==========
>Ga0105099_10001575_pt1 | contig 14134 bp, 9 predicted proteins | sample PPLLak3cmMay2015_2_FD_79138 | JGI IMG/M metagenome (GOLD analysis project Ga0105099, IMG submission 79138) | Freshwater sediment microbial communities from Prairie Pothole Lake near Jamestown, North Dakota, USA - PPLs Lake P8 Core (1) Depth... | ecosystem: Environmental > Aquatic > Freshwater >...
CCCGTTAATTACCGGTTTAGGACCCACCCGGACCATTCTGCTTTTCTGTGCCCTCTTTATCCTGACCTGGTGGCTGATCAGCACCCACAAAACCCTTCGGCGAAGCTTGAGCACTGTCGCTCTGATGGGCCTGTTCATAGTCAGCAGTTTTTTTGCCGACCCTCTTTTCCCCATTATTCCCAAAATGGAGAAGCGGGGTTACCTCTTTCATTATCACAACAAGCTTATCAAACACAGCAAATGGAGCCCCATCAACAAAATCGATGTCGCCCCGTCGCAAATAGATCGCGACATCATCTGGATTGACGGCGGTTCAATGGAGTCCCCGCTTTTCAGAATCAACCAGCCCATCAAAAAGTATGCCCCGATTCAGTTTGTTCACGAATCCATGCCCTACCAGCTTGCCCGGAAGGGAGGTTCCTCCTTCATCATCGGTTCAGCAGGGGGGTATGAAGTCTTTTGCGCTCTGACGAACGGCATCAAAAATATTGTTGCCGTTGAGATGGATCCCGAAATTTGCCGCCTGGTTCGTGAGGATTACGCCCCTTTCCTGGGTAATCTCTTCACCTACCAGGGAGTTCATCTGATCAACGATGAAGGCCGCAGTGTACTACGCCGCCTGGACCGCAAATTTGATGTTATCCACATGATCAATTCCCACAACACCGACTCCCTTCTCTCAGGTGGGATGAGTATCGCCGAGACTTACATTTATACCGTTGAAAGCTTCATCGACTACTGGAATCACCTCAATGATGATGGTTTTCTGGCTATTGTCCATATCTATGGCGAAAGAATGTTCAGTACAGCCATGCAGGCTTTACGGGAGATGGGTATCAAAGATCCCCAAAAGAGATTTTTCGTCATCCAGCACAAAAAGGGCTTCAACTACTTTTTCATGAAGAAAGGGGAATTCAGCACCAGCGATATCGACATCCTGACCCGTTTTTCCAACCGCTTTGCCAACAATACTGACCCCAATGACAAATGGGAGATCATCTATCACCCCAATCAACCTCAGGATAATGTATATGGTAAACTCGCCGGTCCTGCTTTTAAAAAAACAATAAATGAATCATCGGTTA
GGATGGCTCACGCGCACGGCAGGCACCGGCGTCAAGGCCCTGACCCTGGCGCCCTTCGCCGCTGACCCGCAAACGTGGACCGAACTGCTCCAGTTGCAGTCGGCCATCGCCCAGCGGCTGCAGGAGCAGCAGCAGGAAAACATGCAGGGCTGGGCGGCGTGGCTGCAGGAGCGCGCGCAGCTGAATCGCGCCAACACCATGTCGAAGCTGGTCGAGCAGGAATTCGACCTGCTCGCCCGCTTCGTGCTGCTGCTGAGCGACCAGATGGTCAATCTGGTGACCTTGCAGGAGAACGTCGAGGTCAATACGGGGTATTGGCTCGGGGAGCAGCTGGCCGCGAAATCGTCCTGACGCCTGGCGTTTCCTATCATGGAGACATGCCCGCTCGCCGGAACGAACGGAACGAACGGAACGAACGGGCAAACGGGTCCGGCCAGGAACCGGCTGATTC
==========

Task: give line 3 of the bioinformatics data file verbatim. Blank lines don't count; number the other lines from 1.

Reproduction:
GGATGGCTCACGCGCACGGCAGGCACCGGCGTCAAGGCCCTGACCCTGGCGCCCTTCGCCGCTGACCCGCAAACGTGGACCGAACTGCTCCAGTTGCAGTCGGCCATCGCCCAGCGGCTGCAGGAGCAGCAGCAGGAAAACATGCAGGGCTGGGCGGCGTGGCTGCAGGAGCGCGCGCAGCTGAATCGCGCCAACACCATGTCGAAGCTGGTCGAGCAGGAATTCGACCTGCTCGCCCGCTTCGTGCTGCTGCTGAGCGACCAGATGGTCAATCTGGTGACCTTGCAGGAGAACGTCGAGGTCAATACGGGGTATTGGCTCGGGGAGCAGCTGGCCGCGAAATCGTCCTGACGCCTGGCGTTTCCTATCATGGAGACATGCCCGCTCGCCGGAACGAACGGAACGAACGGAACGAACGGGCAAACGGGTCCGGCCAGGAACCGGCTGATTC